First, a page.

Loki and Sylvie team up, and this forms the crux of the rest of the series. I don't mind Sylvie as a character, and I think Sophia Di Martino does a great job in matching some of Tom Hiddleston's energy while bringing something fresh to the MCU. But the weird flirty dynamic between them essentially hijacks the show, and reminds me of modern Doctor Who in a bad way. 

The problem is, once the show brought Sylvie into the story, the writers abandoned the great premise of two detectives teaming up to hunt down a rogue Loki. 

Let's not forget, the reason 'Lady Loki' seemed like such an interesting threat is that she murdered entire squads of TVA soldiers across different eras of history – and didn't seem to mind messing with the course of time as she went. We saw she was ruthless, and smarter than anyone else in the series.

By Loki episode 3, the show flips who the enemy is, by pointing out the very obvious twist that the TVA is not what it seems. But how much time have we actually spent with the TVA when we reach this discovery? Two episodes, basically. If the point is that the Time Keepers reveal in episode 4 was supposed to upend the status quo of Loki, I would argue that status quo had barely been established or earned. It meant the twist had little meaning to me as a viewer. 

What I think they've done is compressed two seasons' worth of TV into one. I would've preferred a Loki season 1 that was all about the TVA – Loki and Mobius traveling across history as part of a manhunt, essentially, and being pulled into more ludicrous historical set pieces like the Pompeii sequence we saw in episode 2. We could've spent more time in those beautifully designed TVA offices, establishing what actually motivates Judge Renslayer, and deepening the myth of the Time Keepers. The full introduction of Sylvie could've been saved for a season finale, using her instead as a deadly background threat. 

A second season, I think, could've been just about Loki, Sylvie and the truth behind the TVA. It's all been happening on fast-forward instead – like it began as a timeline-jumping detective show, then had to transform into a big blockbuster sci-fi adventure without catching its breath.

The show is going to great pains to tell us how Loki and Mobius are good pals – there's been a teary goodbye between the pair two weeks in a row – but the show hasn't worked hard enough to actually put this friendship on screen. It's curtailed this intriguing and genuinely funny partnership before it ever really got going, in favor of Loki and Sylvie's weird romance, which doesn't feel as creatively successful to me. 

Two Lokis together aren't actually that watchable, in my opinion; an arrogant Loki being mocked by a seen-it-all detective is a pairing with a great energy.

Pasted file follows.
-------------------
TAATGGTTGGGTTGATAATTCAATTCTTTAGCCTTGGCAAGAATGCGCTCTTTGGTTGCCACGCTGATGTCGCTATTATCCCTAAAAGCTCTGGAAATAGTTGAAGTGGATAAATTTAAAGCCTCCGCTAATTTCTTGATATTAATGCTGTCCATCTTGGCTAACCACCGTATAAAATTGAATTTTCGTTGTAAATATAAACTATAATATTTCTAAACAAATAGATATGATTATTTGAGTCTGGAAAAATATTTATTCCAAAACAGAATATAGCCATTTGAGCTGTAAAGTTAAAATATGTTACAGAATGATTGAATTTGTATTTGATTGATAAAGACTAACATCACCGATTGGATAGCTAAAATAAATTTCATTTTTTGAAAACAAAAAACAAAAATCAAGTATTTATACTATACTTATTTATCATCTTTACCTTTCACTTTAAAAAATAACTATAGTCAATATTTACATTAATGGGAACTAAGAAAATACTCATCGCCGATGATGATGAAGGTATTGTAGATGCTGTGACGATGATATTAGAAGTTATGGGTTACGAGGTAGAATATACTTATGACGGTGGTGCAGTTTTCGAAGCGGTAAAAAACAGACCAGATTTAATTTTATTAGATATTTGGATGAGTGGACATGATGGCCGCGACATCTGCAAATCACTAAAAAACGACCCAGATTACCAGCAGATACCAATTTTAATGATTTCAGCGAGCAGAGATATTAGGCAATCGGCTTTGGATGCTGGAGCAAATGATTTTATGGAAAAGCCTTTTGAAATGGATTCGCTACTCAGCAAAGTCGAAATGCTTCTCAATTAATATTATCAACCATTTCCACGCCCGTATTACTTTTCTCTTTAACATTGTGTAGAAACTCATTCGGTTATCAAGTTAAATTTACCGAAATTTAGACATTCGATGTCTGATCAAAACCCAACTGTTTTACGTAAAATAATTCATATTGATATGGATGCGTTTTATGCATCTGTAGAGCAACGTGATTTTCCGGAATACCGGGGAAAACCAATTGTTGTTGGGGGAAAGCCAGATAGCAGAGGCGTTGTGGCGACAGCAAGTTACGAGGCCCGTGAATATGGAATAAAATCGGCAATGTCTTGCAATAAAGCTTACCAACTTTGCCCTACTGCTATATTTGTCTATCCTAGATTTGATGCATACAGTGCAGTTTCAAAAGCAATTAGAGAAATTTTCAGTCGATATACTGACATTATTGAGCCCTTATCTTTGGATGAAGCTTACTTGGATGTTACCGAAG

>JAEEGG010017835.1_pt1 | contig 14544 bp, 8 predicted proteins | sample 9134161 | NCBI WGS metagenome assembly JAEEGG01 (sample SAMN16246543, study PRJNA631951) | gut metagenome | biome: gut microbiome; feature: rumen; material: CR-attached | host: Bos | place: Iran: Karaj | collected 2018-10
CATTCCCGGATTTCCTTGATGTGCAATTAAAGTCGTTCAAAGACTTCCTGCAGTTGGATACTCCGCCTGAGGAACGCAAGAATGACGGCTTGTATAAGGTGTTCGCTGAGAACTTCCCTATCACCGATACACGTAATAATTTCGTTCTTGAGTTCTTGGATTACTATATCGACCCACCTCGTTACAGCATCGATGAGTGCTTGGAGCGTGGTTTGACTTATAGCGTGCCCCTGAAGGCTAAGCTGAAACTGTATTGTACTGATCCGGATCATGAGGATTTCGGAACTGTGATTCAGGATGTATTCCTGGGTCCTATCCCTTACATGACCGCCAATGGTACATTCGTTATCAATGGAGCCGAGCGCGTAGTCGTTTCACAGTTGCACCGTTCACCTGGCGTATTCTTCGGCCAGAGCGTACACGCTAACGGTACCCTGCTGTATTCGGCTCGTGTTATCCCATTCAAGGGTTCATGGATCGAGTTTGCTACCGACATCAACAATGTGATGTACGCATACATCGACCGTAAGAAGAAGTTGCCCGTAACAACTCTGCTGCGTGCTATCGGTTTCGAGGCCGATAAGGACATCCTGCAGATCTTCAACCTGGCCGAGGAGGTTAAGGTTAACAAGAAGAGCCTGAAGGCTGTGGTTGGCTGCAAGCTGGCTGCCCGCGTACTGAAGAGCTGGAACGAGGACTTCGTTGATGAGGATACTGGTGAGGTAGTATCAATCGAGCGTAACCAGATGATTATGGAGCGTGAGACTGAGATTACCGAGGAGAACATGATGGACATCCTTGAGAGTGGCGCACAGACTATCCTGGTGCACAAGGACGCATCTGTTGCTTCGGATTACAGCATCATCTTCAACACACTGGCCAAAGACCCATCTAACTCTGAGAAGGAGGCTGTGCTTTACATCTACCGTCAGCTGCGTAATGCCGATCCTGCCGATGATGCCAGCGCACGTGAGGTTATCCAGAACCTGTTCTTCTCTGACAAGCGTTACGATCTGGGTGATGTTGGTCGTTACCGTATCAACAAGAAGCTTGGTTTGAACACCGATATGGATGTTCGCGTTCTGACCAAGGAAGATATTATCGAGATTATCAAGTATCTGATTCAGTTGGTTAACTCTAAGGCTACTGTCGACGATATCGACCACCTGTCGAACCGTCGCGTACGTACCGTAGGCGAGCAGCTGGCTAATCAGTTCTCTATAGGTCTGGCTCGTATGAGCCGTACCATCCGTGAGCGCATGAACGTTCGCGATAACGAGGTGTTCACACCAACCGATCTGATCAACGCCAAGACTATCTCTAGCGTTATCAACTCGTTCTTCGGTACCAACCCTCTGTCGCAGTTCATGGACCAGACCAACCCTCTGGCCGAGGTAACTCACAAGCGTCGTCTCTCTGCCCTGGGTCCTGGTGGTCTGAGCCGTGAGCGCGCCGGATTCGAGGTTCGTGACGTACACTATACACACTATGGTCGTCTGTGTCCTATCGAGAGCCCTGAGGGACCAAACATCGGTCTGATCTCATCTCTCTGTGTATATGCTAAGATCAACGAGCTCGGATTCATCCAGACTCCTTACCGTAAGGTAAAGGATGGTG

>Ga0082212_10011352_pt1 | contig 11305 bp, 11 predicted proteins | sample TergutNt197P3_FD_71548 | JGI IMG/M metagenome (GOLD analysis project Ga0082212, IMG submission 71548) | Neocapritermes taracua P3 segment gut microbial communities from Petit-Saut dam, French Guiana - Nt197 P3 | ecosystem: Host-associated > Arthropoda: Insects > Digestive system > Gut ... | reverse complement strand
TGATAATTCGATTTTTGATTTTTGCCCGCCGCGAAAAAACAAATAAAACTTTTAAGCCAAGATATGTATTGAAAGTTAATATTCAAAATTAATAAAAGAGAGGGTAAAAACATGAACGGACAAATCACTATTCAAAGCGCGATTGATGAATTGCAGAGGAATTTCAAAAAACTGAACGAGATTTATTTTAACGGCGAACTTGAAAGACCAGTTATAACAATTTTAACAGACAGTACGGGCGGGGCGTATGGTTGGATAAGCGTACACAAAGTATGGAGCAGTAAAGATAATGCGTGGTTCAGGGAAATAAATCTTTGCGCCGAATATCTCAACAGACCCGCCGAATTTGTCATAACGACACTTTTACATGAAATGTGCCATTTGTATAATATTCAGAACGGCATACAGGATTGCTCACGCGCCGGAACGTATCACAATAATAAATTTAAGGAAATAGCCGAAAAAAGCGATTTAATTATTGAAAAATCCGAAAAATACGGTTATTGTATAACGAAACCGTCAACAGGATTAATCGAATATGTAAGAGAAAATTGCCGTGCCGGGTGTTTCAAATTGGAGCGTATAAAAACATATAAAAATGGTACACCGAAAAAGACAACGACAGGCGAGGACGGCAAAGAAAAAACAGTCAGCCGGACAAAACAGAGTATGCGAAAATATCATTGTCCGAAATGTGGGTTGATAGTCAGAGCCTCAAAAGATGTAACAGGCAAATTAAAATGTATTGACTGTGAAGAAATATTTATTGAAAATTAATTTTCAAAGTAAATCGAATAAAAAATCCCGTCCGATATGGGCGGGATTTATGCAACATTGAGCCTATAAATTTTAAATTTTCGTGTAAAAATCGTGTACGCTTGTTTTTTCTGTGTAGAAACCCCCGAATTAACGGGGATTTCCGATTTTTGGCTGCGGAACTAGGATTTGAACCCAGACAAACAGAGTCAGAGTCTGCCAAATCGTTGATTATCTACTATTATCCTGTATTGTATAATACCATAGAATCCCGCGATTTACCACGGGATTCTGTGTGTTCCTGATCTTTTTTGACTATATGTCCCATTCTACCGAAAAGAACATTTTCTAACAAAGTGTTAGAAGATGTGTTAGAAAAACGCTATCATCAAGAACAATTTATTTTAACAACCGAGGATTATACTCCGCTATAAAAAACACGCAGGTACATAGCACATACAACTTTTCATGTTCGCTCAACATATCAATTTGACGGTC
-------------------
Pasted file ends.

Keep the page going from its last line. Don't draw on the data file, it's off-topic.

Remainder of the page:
The problem is, even though he's not really at the center of the story the writers are telling, Owen Wilson is the best thing about this show. He does something the MCU desperately needed: he changes its style of comedy. 

For some time, the MCU has felt like it's been reheating Joss Whedon's type of humor and dialogue – which works so successfully in The Avengers and Age of Ultron. Occasionally, a different comedic style enters the picture, like Shane Black's Iron Man 3 or Taika Waititi's Thor: Ragnarok. But for the most part, The Avengers has been a blueprint for so many of the MCU movies' approach to character writing, partly because Whedon defined the voice of most of its big heroes. 

That's definitely had its time, and Loki shows us another way. Owen Wilson is quiet, sardonic and deadpan as Mobius – it's a nice contrast to the wisecracks we're used to from the MCU. Why isn't he the second main character in this show? Why, after episode 2, is he fighting for screen time when the reason we were sold on Loki is because of his dynamic with the god of mischief? 

It's just a shame to see that Loki cares less about that than I do. 

Instead, the show is now becoming more familiarly Marvel-y, hence an overly long smoky dragon CGI set piece at the end of episode 5. This isn't enormously surprising, because it's mainstream entertainment and fans expect big action in their superhero fiction – and Loki is still inventive in its own way, particularly with its multiple versions of the protagonist in episode 5. I think the writers had something more compelling in their midst, though, and let it get away. 

For me, it leaves WandaVision as the one truly successful Marvel small-screen project – that had a weird, engaging premise around different eras of sitcoms and committed to it until almost the very end. Loki feels more like two shows welded together.

Still: at least I like Alligator Loki.

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Loki promised one type of TV show, then delivered a slightly worse one

TechRadar 11 July, 2021 - 09:04am

Opinion: Has Loki missed out on its full potential?